The bulletin was prepared by Mohamed Abdel Salam, a researcher at Association for Freedom of Thought and Expression, and this issue covers the period from June 2016 to December 2016.
Why the university lacks initiatives to support academic freedom?
A noticeable change occurred in the overall forms of the violations taking place within the universities. In the past six months concern with political and society issues in the universities has dropped. It seemed as if regular news about demonstrations and protests has almost disappeared from the scene. It is no secret to observers of university issues that interest in politics has declined to a large extent. It seemed as if the university has been separated from the frame in which it has orbited during years of defending public freedoms and freedom of expression. Interestingly, this decline was not met by a decline in violations, or a more reasonable approach in handling university issues from the side of security apparatus and universities administrations.
Universities administrations, followed by security apparatus, have transferred their battle from restricting activities and protests within the university to blatant interference in academic affairs, which establishes systematic violations of the professors and students right to the freedom of research, teaching and learning. This attack reached the extent of holding the academic community members accountable for their ideas and inspecting their beliefs. Perhaps this issue of academic freedom bulletin can contribute in illustrating these practices through a set of documented facts.
The academic community did not face this attack on academic freedom seriously enough, possibly due to the desire of some to adapt to new trends restricting academic work, or may be due to the continues weakness in lobbying to advocate the freedom of academic work and research. Movements and university groups are mainly interested in the issue of university autonomy and public freedoms, and of course we can not ignore the constant harassment suffered by activist groups of professors and students when organizing themselves and interacting with university issues.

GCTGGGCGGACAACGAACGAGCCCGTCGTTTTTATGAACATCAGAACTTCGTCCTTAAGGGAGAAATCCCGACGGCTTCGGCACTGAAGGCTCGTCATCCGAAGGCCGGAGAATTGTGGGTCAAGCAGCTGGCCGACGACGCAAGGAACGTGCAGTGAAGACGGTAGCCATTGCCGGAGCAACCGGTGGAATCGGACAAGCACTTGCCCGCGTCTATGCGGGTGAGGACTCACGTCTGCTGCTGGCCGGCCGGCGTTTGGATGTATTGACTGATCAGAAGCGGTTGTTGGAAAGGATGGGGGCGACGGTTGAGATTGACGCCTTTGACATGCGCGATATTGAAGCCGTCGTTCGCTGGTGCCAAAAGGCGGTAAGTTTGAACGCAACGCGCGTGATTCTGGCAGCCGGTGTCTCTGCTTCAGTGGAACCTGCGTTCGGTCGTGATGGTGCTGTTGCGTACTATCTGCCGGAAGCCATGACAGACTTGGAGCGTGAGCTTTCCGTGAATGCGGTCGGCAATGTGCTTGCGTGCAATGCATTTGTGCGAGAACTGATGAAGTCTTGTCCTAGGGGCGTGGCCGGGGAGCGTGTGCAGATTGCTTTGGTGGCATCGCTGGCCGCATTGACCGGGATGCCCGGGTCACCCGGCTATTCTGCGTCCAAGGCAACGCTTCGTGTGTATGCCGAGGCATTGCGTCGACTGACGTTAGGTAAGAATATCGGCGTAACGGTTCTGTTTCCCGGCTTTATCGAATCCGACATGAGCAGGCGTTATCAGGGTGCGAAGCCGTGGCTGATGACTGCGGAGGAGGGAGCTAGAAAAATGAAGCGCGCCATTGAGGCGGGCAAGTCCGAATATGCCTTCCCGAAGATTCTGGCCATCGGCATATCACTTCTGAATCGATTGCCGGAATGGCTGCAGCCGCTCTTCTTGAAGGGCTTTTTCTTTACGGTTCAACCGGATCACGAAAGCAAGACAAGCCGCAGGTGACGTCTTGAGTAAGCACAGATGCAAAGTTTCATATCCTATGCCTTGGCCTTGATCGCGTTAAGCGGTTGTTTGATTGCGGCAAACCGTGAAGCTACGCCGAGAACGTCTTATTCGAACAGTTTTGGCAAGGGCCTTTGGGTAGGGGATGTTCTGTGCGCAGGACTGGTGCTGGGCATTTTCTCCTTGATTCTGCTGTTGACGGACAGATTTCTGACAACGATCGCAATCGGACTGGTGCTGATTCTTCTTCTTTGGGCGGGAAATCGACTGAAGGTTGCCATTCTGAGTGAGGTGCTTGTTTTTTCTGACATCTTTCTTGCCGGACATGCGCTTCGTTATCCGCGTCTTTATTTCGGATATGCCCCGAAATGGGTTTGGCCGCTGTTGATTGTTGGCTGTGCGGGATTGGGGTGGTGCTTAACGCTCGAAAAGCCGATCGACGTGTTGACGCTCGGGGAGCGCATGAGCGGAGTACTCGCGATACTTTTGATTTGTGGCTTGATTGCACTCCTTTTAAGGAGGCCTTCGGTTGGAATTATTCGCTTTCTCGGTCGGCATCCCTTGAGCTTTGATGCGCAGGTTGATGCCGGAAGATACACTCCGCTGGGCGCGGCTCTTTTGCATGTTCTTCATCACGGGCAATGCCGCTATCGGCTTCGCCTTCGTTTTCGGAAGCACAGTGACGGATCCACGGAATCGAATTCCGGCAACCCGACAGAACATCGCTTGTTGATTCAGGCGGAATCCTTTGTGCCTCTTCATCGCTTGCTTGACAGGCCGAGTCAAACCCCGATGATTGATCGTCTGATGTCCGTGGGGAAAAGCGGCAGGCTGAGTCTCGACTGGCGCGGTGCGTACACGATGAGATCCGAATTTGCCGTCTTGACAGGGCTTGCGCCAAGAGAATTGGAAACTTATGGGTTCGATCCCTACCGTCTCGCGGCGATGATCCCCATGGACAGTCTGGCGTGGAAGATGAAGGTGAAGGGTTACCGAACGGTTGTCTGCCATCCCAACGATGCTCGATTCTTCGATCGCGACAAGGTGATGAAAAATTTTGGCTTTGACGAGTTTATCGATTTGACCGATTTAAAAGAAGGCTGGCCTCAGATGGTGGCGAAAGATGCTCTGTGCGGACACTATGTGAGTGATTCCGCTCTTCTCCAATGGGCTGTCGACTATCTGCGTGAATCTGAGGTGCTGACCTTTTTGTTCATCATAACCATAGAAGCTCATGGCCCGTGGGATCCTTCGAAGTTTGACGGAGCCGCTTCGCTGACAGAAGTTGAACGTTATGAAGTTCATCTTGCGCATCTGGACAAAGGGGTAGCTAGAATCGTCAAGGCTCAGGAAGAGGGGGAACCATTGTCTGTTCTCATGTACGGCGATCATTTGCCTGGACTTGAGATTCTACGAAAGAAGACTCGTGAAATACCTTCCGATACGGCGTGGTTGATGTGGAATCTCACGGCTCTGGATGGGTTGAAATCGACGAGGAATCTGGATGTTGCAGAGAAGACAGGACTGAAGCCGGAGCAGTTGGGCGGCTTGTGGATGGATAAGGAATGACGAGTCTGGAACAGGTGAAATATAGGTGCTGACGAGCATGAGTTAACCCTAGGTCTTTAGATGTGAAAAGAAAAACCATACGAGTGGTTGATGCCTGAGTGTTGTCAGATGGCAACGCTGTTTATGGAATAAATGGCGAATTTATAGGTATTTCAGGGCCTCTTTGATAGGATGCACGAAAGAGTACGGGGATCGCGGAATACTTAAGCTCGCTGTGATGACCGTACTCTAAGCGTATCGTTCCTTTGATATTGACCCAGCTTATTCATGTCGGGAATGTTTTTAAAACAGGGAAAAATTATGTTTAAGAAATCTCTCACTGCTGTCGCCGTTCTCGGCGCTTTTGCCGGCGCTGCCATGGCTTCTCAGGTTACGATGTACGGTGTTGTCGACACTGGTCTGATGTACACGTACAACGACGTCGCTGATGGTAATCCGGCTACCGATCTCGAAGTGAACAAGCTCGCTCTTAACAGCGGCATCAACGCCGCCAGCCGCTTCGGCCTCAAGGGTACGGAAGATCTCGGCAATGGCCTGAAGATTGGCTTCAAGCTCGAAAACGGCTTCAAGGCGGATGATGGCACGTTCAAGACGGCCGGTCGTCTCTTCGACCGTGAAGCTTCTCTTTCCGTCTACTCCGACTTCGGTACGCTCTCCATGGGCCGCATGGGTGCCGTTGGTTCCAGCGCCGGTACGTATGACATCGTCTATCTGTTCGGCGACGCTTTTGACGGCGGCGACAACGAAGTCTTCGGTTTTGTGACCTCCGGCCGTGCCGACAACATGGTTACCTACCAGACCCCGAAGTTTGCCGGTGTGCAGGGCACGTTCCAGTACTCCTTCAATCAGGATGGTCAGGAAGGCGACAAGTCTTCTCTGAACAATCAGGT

To deal with this gap between the ferocity of the attack on academic freedom and the weak reaction of the academic community, there must be a quick response from active groups in the universities to deal with recurring issues, as subjecting professors to penalties or the issuance of decisions restricting academic work. This rapid response can use different tools ranging from solidarity statements; explaining the reality of what is happening in universities to the public opinion and civil society, all the way to direct dialogue with universitiesadministrations and the use of litigation to challenge the decisions that are not consistent with the law.
At the beginning of 2016, concern with the academic freedom issues increased.The 9th of March movement discussed good proposals to approach academic freedom issues in an annual meeting in Cairo University. On the other hand, a group of students and professors from the American University has organized a meeting discussing academic freedom. There was real awareness of the seriousness of what the research and academic work encounter, but the results were below the high expectations that accompanied these endeavors. This appeared clearly when the violations to professors, researchers and students recurred without solidarity activities, as if the academic community was no longer interested in the basic guarantees to continue its work.